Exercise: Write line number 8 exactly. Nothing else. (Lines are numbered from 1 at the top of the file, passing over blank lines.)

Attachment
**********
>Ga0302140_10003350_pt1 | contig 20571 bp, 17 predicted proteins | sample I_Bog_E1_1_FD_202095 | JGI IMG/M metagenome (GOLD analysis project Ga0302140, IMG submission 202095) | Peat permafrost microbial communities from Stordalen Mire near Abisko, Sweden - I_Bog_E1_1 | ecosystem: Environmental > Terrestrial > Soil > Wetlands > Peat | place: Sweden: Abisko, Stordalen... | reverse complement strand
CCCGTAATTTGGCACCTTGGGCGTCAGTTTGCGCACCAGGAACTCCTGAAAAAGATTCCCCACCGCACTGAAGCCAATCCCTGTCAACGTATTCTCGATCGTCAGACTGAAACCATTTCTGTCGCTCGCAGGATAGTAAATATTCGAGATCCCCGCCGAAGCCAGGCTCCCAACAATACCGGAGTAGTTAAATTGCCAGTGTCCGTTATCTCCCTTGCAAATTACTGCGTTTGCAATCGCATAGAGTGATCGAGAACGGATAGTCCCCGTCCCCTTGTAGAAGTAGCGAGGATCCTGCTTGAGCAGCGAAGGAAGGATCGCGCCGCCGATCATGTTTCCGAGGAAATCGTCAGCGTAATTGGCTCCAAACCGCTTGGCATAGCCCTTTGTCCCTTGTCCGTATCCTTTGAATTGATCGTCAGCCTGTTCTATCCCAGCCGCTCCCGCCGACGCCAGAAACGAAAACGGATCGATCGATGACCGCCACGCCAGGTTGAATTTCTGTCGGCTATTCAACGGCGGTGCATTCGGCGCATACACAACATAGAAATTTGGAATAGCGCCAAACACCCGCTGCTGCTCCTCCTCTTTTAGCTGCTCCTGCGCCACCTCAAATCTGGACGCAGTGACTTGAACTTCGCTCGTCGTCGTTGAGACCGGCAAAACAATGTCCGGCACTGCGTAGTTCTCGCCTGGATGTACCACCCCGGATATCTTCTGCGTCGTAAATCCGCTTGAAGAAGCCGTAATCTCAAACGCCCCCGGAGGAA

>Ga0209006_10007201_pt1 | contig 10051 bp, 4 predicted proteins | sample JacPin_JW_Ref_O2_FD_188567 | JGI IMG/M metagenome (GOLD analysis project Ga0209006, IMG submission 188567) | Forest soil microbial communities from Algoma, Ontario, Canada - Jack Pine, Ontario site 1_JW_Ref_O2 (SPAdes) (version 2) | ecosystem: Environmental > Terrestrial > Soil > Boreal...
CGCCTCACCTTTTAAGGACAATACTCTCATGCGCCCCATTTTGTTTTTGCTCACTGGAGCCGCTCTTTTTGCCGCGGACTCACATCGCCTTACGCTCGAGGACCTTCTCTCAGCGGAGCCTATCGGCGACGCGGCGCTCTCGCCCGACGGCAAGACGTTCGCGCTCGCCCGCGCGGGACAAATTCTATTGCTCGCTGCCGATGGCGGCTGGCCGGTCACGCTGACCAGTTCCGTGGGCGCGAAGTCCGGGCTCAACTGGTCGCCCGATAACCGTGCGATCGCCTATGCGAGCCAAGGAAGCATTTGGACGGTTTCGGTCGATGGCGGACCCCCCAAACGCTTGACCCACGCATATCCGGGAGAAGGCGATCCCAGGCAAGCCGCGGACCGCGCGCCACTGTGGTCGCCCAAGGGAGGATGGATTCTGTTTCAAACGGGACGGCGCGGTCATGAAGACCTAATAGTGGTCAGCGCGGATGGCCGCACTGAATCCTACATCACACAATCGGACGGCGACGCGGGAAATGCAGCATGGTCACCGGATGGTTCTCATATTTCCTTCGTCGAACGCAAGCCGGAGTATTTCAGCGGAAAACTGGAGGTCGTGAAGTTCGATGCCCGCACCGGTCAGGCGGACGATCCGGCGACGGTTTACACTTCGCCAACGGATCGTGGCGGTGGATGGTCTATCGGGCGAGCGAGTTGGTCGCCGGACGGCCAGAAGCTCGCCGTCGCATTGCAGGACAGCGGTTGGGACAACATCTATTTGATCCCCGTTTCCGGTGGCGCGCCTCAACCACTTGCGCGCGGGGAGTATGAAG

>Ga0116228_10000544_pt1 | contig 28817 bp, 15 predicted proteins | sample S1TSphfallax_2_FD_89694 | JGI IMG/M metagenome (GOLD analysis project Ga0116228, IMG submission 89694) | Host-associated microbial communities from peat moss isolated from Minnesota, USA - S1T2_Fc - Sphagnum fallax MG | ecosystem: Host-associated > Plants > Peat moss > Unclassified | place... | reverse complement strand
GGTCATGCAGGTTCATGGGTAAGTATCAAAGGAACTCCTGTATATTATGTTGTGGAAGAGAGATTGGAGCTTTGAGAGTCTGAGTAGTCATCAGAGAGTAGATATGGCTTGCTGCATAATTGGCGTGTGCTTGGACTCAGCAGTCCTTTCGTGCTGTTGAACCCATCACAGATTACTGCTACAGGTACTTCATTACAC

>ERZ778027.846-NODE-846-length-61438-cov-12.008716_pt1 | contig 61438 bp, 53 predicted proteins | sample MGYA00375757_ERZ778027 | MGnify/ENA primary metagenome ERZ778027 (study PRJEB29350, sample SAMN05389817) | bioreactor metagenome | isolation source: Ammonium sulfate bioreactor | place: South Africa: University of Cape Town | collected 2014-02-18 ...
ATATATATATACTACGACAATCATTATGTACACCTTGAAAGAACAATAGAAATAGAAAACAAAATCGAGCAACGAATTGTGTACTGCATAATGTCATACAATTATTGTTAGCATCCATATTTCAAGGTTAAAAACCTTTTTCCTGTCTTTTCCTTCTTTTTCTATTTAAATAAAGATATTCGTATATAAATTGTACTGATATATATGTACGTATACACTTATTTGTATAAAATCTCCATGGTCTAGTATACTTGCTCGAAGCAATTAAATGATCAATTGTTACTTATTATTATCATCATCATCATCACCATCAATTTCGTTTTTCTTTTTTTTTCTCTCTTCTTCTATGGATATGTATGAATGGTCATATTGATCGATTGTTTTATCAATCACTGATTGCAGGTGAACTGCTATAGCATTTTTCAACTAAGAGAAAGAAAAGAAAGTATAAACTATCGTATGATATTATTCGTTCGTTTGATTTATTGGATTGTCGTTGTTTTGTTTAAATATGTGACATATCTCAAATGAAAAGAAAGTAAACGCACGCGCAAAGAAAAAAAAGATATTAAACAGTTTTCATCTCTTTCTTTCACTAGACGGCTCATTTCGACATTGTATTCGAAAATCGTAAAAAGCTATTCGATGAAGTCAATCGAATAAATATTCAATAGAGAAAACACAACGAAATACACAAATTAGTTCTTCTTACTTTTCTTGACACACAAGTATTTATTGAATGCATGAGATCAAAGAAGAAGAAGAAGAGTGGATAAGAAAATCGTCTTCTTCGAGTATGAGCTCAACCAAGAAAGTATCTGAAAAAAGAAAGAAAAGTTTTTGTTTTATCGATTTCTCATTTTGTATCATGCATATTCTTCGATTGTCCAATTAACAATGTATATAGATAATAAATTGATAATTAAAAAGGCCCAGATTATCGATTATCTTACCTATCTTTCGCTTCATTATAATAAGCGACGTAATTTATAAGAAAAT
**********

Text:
ATATATATATACTACGACAATCATTATGTACACCTTGAAAGAACAATAGAAATAGAAAACAAAATCGAGCAACGAATTGTGTACTGCATAATGTCATACAATTATTGTTAGCATCCATATTTCAAGGTTAAAAACCTTTTTCCTGTCTTTTCCTTCTTTTTCTATTTAAATAAAGATATTCGTATATAAATTGTACTGATATATATGTACGTATACACTTATTTGTATAAAATCTCCATGGTCTAGTATACTTGCTCGAAGCAATTAAATGATCAATTGTTACTTATTATTATCATCATCATCATCACCATCAATTTCGTTTTTCTTTTTTTTTCTCTCTTCTTCTATGGATATGTATGAATGGTCATATTGATCGATTGTTTTATCAATCACTGATTGCAGGTGAACTGCTATAGCATTTTTCAACTAAGAGAAAGAAAAGAAAGTATAAACTATCGTATGATATTATTCGTTCGTTTGATTTATTGGATTGTCGTTGTTTTGTTTAAATATGTGACATATCTCAAATGAAAAGAAAGTAAACGCACGCGCAAAGAAAAAAAAGATATTAAACAGTTTTCATCTCTTTCTTTCACTAGACGGCTCATTTCGACATTGTATTCGAAAATCGTAAAAAGCTATTCGATGAAGTCAATCGAATAAATATTCAATAGAGAAAACACAACGAAATACACAAATTAGTTCTTCTTACTTTTCTTGACACACAAGTATTTATTGAATGCATGAGATCAAAGAAGAAGAAGAAGAGTGGATAAGAAAATCGTCTTCTTCGAGTATGAGCTCAACCAAGAAAGTATCTGAAAAAAGAAAGAAAAGTTTTTGTTTTATCGATTTCTCATTTTGTATCATGCATATTCTTCGATTGTCCAATTAACAATGTATATAGATAATAAATTGATAATTAAAAAGGCCCAGATTATCGATTATCTTACCTATCTTTCGCTTCATTATAATAAGCGACGTAATTTATAAGAAAAT